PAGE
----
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UCD Campus Leandro Neumann Ciuffo

Student considered moving university over way her sexual assault allegation was handled

Gardaí are investigating the alleged incident, which occurred on 31 October last year.

A STUDENT FROM University College Dublin has spoken out about student safety after gardaí said they were investigating an alleged sexual assault on campus.

The student, who is not the focus of this investigation, said she was sexually assaulted in October 2015.

The incident did not occur at UCD Belfield. She is now campaigning for universities to ensure their students feel safe on campus.

The second year student, who wishes to remain anonymous, said she considered moving universities over the way her allegation was handled.

Gardaí confirmed they were investigating an alleged assault on a female that occurred between midnight and 9am on 31 October 2015.

Nobody has been charged in connection with the incident. Last week it was reported that gardaí are investigating a recent case involving an alleged sexual assault that took place on the UCD Belfield campus on Thursday 24 November between 10am and 11.30pm.

There is no suggestion the two incidents are linked.

“I deserve protection”

The UCD student who was allegedly assaulted last year said when she approached the college for support she was referred to counselling services.

“I’m a victim, I’m a student, I deserve safety, I deserve protection, and I deserve to be able to go to college without living in fear, and I deserve support in doing that,” she stated.

The student felt one of the only realistic options she was left with was to consider moving college.

“The fact that I should have to consider leaving my friends, the course that I worked incredibly hard to get into, the fact that I should have to leave that it feels like a punishment.

“How am I supposed to progress with my academics if I just don’t feel safe?” she said.

There is “no visible system in place” to help students report a case of sexual assault or rape to the college, she said.

Describing her own experience trying to follow up and place an official complaint with the university, she described how she was just “being bounced around without anybody actually giving me any sort of solid thing that I could do in order to ensure my safety”.

Nobody knew where to throw me, nobody knew where to send me next. UCD should have a dedicated place or point of contact that’s visible and advertised to students that they can go to if they have been a victim of sexual assault or harassment on campus.

“I have spoken to other victims of harassment, to assault, to rapes who have reported it to UCD, and have heard horrific things, with it not being dealt with, with it being brushed under the carpet,” she claimed. “I’m tired of fighting an institution that is refusing to change, or refusing to acknowledge what’s happening,” she said.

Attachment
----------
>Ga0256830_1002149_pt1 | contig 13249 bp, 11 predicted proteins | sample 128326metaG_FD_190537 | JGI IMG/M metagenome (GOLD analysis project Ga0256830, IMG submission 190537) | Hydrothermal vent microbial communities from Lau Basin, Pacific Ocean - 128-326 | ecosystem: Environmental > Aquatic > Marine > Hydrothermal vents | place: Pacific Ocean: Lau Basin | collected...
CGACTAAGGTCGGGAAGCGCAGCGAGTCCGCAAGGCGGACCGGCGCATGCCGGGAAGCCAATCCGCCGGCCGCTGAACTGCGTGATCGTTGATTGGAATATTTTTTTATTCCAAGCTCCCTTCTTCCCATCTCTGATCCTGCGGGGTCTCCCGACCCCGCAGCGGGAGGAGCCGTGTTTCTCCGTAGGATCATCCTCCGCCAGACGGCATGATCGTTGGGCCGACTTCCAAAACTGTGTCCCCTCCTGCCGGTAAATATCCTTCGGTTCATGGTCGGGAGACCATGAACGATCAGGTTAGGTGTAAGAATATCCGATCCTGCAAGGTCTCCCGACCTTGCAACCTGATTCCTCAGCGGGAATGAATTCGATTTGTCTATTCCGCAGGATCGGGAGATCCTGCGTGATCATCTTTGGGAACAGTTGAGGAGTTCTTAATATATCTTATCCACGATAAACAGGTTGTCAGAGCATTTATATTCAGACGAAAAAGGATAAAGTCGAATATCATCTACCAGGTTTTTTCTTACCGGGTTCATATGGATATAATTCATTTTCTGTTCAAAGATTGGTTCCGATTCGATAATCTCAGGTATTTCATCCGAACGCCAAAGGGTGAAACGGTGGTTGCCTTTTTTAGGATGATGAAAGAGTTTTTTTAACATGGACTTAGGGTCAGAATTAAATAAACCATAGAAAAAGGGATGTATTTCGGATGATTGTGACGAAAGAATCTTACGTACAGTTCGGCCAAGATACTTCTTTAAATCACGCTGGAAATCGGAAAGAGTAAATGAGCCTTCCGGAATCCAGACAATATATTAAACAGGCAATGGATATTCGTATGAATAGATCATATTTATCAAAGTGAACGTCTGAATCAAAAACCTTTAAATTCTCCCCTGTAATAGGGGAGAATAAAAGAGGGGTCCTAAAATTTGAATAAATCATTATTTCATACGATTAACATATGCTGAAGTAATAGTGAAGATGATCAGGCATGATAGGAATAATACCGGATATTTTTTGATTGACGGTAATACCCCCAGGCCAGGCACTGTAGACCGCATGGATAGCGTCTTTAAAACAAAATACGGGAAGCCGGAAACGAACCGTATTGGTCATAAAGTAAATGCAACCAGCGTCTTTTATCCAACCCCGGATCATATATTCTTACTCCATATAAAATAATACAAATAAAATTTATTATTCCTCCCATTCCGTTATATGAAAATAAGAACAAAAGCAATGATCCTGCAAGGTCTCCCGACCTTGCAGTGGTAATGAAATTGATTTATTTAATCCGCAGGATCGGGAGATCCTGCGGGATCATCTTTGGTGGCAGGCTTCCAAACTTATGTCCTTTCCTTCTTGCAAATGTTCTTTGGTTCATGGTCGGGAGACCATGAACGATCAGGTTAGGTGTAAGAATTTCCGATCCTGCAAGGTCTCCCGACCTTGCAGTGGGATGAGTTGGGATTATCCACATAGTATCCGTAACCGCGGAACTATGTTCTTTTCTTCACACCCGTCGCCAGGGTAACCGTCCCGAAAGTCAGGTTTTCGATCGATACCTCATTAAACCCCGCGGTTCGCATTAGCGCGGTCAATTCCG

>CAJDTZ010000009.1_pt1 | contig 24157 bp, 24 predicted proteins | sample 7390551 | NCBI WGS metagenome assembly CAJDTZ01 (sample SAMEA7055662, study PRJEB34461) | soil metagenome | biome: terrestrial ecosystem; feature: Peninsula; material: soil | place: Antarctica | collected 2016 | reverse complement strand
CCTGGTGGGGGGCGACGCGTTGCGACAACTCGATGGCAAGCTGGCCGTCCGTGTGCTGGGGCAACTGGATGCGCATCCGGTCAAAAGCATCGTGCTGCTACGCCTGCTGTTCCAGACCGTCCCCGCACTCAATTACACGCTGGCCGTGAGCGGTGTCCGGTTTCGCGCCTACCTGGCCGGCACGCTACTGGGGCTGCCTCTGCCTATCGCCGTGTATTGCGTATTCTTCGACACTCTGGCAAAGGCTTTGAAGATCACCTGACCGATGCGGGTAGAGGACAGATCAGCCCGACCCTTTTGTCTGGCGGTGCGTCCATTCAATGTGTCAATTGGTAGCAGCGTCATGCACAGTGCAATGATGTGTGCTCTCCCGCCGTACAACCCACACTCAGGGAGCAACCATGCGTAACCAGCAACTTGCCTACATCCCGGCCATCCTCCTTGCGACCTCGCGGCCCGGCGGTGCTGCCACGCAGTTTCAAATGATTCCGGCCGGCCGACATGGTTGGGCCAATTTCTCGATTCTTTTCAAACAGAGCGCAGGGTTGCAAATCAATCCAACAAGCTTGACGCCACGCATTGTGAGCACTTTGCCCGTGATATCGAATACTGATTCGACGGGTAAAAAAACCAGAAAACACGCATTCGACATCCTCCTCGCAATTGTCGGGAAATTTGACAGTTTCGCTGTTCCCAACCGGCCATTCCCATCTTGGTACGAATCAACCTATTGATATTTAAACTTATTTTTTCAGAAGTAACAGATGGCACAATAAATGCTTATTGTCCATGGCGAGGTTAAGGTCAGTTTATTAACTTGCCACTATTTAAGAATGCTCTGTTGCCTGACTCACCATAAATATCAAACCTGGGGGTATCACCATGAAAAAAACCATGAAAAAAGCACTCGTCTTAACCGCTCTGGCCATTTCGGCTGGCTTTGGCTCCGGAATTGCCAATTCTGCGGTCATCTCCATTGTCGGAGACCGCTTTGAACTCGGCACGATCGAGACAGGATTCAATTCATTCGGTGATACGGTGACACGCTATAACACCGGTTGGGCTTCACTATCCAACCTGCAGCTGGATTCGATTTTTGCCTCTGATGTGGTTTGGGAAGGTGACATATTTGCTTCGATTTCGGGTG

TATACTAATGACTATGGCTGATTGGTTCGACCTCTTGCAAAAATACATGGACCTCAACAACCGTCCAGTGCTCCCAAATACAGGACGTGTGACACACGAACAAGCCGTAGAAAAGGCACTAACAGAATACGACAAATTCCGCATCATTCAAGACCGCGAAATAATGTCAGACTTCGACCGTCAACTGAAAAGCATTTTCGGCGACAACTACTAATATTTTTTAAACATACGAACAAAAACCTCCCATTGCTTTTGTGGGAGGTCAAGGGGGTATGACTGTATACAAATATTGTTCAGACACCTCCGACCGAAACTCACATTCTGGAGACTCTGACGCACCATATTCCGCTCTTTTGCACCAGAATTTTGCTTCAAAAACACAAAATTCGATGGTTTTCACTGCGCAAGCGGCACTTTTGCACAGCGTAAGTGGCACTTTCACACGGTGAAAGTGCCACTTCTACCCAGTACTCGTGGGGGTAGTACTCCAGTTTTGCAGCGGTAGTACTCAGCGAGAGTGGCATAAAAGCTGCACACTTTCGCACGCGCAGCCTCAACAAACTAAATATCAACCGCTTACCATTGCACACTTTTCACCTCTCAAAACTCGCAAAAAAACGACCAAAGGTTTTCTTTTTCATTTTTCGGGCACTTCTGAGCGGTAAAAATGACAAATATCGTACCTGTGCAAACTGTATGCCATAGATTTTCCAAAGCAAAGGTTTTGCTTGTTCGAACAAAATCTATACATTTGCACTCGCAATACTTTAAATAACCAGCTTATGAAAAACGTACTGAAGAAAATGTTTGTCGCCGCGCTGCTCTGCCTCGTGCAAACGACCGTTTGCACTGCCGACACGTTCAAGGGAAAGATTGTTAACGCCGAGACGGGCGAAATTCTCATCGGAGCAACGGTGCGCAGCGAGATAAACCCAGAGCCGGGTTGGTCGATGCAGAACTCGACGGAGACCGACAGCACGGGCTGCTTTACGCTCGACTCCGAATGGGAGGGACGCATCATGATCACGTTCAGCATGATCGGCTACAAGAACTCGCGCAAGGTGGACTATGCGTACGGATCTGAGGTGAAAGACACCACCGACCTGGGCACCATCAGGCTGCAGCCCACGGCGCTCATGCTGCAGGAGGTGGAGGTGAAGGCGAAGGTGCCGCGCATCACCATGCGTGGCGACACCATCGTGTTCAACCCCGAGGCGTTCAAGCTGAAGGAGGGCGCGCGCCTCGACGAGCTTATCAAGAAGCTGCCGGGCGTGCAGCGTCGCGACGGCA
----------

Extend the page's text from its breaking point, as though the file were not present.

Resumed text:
Security concerns

The student, who had just started her first semester of college when the alleged assault took place, said the problem of sexual assault and harassment, and even rape on college campuses isn’t unique to UCD. She said that each college is afraid of being the “first to come forward and admit we have a problem”.

“When UCD’s image is at stake,” she claimed, “there is action”.

Following the separate recent report of an alleged rape on the South Dublin campus the UCD Students’ Union stated they “requested that the college issue an all student email about supports on campus for students feeling unsafe”.

The Students’ Union said they are also lobbying the college for more frequent “patrols of campus security” at night, and to “increase extra lighting” on the Belfield campus.

A spokesperson from the university stated that while they wouldn’t comment on individual cases, “where a student has a specific security concern, UCD offers to meet them to look at options that address their particular circumstances”.

The college said it provides an emergency Walk Safe service “for students who wish to be accompanied from one location to another at night” and operates “24/7 security patrols”.

In relation to criminal incidents and sexual assaults, the UCD spokesperson outlined that “Donnybrook Garda Station takes responsibility for Belfield campus and Blackrock Garda Station takes responsibility for Carysfort Campus”.

University College Dublin is in the process of reforming its dignity and respect policy, which covers incidents of sexual assault or harassment in the college.

The review will consult college the Students’ Union, academic staff and the wider student body from early 2017, a source within UCD outlined.

The UCD spokesperson confirmed the college has been “reviewing its dignity and respect policy” over the past year.

The current policy states that if a student wishes to submit a complaint regarding an incident of sexual harassment or assault they can file a written complaint to the administration building on campus.

Following a higher education government report earlier this year, universities in the UK have looked at implementing a zero-tolerance policy regarding sexual harassment.

Read: Gardaí investigating alleged sexual assault at UCD campus>

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